The Warehouse Project on Friday the 7th of October, sponsored by Relentless Energy, was an experience unlike any other, with many interesting differences that set it apart from other festivals that I have visited in the past. The venue was very unique, with the event being held underground, directly beneath Piccadilly station in Manchester. This produced a very intense atmosphere and the containment of sound in the venue was a fantastic aspect. There were benefits to this choice of destination, in terms of how intimate it felt regarding the proximity of the acts on stage to the crowd, (especially during the sets of some of the Grime MC’s due to the raised platform in front of the DJ booth) however there were also some negative aspects to this choice. It was sometimes difficult to focus on the music of one act, as the speakers from other stages could be heard clearly from many positions.
Lethal Bizzle and Andy C headlined the night, with performances also from AJ Tracey, Yungen and a variety of other Grime artists. Lethal Bizzle produced some absolutely incredible sounds and even debuted a couple of new remixed tracks that went down very well with the crowd. Andy C, who was given a notably warm reception from the crowd, was also incredible. Though Tracey and Yungen’s sets were fairly short (only lasting about 20 minutes each) they were very memorable and Yungen especially got the crowd going when performing both his Oopsy Daisy Riddim (a diss track from his beef with fellow London MC Chip earlier this year) and his new track Everything I Do I Do It Right.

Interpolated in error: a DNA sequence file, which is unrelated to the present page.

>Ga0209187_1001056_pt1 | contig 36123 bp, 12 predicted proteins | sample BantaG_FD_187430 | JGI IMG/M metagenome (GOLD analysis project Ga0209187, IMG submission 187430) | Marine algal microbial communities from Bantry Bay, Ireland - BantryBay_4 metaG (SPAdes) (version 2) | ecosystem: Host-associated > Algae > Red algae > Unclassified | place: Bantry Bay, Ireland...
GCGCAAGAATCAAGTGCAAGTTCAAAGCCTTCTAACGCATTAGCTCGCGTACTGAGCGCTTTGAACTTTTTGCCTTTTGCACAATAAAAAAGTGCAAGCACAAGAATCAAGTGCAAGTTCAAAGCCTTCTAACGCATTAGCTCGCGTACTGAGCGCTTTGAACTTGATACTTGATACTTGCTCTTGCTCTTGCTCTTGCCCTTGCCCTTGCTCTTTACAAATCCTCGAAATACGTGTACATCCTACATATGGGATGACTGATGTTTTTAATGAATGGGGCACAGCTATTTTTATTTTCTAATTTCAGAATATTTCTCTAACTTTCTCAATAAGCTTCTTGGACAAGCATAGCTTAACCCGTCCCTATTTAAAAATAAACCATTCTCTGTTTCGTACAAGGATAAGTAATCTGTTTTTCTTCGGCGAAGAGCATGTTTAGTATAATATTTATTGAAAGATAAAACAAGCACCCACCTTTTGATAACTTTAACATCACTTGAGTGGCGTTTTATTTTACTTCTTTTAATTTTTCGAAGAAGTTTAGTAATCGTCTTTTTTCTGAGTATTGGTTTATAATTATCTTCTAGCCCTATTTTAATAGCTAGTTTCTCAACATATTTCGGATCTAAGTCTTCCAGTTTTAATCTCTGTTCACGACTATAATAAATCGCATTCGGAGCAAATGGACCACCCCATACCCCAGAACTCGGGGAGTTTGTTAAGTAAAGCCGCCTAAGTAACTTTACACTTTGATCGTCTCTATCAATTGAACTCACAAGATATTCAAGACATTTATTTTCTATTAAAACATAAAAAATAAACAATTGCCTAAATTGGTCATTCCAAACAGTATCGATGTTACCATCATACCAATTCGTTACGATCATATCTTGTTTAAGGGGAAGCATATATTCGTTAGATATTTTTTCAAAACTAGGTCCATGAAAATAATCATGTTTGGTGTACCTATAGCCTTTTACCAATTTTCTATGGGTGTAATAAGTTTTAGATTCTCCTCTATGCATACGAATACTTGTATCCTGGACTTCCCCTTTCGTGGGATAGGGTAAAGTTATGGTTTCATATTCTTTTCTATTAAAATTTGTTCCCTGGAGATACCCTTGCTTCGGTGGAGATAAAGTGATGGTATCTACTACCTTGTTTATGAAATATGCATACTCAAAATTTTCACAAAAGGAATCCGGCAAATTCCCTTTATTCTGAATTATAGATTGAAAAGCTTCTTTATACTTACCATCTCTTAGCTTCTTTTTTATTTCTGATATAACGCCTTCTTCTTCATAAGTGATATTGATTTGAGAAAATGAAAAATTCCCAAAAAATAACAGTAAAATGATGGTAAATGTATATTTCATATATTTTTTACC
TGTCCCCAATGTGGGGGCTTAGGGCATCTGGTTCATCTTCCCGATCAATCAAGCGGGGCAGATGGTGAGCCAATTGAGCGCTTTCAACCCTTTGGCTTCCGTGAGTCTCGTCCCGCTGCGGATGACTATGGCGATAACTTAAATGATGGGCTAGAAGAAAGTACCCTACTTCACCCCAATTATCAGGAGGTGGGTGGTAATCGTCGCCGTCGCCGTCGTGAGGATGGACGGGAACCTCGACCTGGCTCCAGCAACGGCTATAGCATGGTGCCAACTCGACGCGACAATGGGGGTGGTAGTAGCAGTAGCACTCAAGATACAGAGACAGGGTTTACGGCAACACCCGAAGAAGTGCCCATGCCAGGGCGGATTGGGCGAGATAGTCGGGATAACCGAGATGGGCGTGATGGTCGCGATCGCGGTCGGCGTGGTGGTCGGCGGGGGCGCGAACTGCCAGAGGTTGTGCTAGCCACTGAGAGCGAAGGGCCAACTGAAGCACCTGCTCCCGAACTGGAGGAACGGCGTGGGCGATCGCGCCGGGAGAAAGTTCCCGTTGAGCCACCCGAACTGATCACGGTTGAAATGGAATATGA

Something that stuck out to me, was that the festival really accentuated the growth of the Grime scene in the last few years and is something that could definitely be seen and felt from the sheer amount of people present at the sets put on by all the different artists that night and it was refreshing to see just how many people had come purely to see these acts (myself included). Whilst speaking with a few of the people present at some of these sets, many articulated just how new they were to the scene, which was a personal highlight for me as watching the genre reach out to more and more people is incredibly exciting. These people who I spoke to agreed with me in terms of the venue and were also torn as to what kind of impact it had on the overall experience. Though I’ve been to only summer festivals such as Leeds, Glastonbury and Latitude in the past, the Warehouse Project was overall a fantastic night that was not faltered entirely by the choice of venue, or by the sheer amount of people who were squeezed into it. What was perhaps the most enthralling thing was seeing just how much the movement of Grime music is beginning to take centre stage in British hip/hop culture and how it’s presence on mainstream platforms is continuously growing.